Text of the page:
In my life, I have know a few friends who had a skin condition called psoriasis. Initially I thought it was about not keeping clean or sweating too much. Once I did research, I found out that it was an immune system response to your skin cells. Psoriasis occurs when your immune system thinks that your skin cells are pathogens and sends out signals to create more skin cells. So you have skin cells on top of skin cells which is marked by recurring patches of scaly, itchy skin. This is a lifelong condition and there is no cure, just medications to control the symptoms.
Psoriasis Side Effects
Half of people with psoriasis are not satisfied with the treatment they’re receiving for the skin condition. They are treated with topical creams, light therapy and oral medications. If you have what amounts to a rash or itchy skin, chances are these medications will work. For some patients the medications won’t work and eventually develop a form of arthritis related to the condition called psoriatic arthritis. The arthritis is just like all other which affect your joints and limit your ability for sports or activity.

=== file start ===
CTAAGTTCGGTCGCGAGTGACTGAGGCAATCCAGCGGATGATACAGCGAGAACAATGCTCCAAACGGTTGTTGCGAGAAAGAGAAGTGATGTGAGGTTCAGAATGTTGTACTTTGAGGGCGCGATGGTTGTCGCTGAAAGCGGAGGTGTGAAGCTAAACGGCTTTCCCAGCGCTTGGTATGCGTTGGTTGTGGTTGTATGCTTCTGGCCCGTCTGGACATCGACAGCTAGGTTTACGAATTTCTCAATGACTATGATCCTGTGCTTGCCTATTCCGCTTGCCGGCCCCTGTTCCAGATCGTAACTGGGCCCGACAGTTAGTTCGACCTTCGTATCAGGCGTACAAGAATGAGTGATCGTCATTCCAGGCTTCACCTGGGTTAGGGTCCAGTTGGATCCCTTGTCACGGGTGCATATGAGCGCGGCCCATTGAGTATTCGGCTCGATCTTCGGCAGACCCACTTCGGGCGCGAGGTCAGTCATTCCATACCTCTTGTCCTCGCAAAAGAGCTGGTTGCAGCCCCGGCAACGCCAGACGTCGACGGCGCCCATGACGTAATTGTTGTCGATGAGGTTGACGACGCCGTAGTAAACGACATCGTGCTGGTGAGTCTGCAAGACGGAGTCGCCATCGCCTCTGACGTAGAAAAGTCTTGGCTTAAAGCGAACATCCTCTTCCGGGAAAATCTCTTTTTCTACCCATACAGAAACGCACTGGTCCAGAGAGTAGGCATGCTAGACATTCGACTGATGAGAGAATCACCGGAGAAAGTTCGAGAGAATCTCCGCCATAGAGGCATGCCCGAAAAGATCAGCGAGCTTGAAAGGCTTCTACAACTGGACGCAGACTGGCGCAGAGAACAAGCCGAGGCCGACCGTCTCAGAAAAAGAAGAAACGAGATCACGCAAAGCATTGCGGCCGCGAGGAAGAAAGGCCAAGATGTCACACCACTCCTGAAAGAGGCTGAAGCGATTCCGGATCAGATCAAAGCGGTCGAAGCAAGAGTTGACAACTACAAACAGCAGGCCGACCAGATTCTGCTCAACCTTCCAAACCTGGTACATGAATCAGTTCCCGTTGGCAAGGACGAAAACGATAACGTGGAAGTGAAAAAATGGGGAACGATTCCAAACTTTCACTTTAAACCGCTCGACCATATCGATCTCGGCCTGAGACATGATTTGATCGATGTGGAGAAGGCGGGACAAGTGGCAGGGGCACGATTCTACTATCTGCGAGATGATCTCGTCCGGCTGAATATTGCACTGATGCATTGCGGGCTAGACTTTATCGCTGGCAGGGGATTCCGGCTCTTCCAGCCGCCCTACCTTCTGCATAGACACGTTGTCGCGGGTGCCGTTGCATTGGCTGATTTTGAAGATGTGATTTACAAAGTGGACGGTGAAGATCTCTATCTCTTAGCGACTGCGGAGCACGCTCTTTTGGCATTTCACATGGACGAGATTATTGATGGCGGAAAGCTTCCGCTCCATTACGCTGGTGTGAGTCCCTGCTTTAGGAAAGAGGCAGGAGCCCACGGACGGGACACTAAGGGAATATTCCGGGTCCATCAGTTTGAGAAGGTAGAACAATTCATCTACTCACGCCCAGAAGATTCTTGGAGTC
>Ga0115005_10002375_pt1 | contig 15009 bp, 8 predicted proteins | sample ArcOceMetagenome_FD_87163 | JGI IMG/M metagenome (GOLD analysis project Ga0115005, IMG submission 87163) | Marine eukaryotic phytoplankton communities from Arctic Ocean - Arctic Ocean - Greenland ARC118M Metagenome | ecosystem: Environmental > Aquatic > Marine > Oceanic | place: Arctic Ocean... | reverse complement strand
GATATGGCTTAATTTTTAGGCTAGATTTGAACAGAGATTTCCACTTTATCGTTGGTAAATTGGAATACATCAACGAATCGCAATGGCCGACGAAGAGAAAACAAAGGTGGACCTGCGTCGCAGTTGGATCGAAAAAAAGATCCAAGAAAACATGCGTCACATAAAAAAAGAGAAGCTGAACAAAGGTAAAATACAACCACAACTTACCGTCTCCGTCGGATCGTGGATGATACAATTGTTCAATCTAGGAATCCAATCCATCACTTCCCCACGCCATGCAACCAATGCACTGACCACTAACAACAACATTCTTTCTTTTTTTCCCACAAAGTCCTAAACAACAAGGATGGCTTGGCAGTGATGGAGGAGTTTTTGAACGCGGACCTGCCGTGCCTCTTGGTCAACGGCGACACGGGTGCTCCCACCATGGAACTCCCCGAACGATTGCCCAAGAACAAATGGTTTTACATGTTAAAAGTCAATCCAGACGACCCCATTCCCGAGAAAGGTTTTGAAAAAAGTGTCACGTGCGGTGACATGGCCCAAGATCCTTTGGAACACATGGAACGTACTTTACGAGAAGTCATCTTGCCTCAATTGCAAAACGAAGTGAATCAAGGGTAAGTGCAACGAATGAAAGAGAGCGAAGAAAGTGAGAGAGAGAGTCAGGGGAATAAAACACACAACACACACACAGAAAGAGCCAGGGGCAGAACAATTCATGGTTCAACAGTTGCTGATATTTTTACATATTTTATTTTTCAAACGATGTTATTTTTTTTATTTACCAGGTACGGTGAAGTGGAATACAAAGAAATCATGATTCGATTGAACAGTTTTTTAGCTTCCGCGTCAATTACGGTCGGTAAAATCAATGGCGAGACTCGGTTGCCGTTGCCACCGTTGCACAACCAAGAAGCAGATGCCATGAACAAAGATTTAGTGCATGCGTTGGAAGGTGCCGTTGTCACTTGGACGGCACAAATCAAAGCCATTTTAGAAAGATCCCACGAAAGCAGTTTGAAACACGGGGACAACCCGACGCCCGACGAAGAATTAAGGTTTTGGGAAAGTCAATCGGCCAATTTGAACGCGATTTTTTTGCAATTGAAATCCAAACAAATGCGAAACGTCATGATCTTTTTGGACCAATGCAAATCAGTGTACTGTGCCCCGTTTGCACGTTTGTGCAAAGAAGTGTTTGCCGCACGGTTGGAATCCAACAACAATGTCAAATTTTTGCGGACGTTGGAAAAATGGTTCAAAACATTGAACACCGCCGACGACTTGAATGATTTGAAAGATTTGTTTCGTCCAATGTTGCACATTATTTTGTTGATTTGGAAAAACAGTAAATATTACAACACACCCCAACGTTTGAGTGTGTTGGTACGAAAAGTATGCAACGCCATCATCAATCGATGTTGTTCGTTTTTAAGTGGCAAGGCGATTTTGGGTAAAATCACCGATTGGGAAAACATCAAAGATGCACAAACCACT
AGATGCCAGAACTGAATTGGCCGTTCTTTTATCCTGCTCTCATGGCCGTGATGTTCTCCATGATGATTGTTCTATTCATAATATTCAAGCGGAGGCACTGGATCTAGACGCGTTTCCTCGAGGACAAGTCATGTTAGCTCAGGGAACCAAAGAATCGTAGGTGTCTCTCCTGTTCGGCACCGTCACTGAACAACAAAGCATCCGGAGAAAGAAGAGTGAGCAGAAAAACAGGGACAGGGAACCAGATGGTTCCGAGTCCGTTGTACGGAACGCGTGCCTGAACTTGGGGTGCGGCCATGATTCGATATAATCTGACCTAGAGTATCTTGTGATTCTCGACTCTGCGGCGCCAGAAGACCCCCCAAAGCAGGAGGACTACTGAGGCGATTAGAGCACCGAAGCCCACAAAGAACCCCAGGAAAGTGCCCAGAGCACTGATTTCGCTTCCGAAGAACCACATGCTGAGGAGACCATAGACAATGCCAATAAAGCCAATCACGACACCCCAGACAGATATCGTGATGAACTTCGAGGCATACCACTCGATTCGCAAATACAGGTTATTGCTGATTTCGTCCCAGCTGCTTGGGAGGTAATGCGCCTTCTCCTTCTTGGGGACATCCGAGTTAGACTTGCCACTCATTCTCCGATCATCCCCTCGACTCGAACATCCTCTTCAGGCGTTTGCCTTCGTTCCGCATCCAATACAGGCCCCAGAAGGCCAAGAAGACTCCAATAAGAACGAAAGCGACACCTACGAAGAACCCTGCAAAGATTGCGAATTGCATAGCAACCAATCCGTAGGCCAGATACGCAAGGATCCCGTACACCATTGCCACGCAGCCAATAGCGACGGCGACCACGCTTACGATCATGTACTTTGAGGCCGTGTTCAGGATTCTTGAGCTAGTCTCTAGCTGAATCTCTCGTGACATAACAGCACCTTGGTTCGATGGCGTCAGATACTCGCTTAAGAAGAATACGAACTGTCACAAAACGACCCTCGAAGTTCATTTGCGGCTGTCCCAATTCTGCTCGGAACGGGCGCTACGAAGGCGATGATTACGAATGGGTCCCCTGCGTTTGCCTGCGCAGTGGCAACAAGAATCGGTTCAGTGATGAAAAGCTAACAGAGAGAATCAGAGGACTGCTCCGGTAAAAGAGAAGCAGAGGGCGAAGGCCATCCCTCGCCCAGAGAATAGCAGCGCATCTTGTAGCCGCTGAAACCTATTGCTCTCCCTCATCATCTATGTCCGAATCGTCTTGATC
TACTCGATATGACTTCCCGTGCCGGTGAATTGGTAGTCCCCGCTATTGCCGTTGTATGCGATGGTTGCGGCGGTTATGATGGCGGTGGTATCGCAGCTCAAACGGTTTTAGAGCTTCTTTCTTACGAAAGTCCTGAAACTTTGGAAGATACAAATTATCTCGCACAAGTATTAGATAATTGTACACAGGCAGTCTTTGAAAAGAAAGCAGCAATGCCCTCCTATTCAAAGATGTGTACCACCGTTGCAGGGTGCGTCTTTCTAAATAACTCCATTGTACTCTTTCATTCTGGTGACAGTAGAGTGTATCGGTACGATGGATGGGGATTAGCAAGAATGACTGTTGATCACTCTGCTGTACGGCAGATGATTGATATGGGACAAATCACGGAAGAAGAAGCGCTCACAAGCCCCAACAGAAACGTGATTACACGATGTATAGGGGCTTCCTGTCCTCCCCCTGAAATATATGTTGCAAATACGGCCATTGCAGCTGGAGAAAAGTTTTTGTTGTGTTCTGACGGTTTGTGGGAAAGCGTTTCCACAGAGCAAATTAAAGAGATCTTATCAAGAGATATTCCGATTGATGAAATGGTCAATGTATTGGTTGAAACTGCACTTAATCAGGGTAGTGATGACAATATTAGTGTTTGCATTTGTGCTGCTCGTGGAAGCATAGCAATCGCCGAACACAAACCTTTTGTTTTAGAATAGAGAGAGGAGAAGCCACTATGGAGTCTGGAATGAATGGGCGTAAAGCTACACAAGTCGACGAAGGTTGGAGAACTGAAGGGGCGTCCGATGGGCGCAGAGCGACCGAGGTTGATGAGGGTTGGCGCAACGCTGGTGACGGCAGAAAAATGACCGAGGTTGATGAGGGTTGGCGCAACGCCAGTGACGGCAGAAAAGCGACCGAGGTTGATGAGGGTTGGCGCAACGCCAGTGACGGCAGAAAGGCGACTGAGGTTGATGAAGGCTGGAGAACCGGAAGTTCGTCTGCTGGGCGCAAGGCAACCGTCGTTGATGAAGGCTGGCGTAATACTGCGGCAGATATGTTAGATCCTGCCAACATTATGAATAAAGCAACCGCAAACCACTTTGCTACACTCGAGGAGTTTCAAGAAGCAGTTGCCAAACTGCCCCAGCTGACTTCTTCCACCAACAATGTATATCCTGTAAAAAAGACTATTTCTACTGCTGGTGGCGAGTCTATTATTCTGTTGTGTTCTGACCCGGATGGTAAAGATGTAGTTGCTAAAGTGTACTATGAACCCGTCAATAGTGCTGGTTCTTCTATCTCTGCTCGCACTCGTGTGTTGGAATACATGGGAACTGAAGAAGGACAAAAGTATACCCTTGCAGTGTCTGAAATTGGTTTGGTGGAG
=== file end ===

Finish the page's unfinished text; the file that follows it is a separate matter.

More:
There are varying degrees of severity ranging from mild to severe. Those with the severe forms of the condition have an increased risk of a range of other health problems. They health problems range from high blood pressure, increased risk of heart attack to depression to type 2 diabetes. Individuals with psoriasis may also feel self-conscious about their appearance and have a poor self-image that stems from fear of public rejection and psychosexual concerns. There is nothing to be ashamed of. Get checked out and get treated.
New Drug Treatments
There are new biologic medications to help with this treatment. However, most people who stopped taking newer injectable and intravenous drugs reportedly did so due to side effects or because the medication wasn’t working. Some also reported being unable to secure insurance coverage for so-called biologic medications, which include etanercept (marketed as Enbrel) and adalimumab (Humira). The fact that so many patients stopped biologic medications, which are some of the newest and most effective options for severe psoriasis, indicates that better treatments are still needed.
It is known that not everyone may have access to care or may not understand the severity of potential side effects of psoriasis. First is the cost of dermatologists experienced with psoriasis which are few and far between. This may put these dermatologists in an insurance specialty tier. If you add the cost of the biologics which can run up to $25000 yearly, you can see why insurance companies might hesitate. But for mild cases of psoriasis, forgoing treatment may not be a big deal but the more severe cases can result in life altering complications.
How have you handled Psoriasis?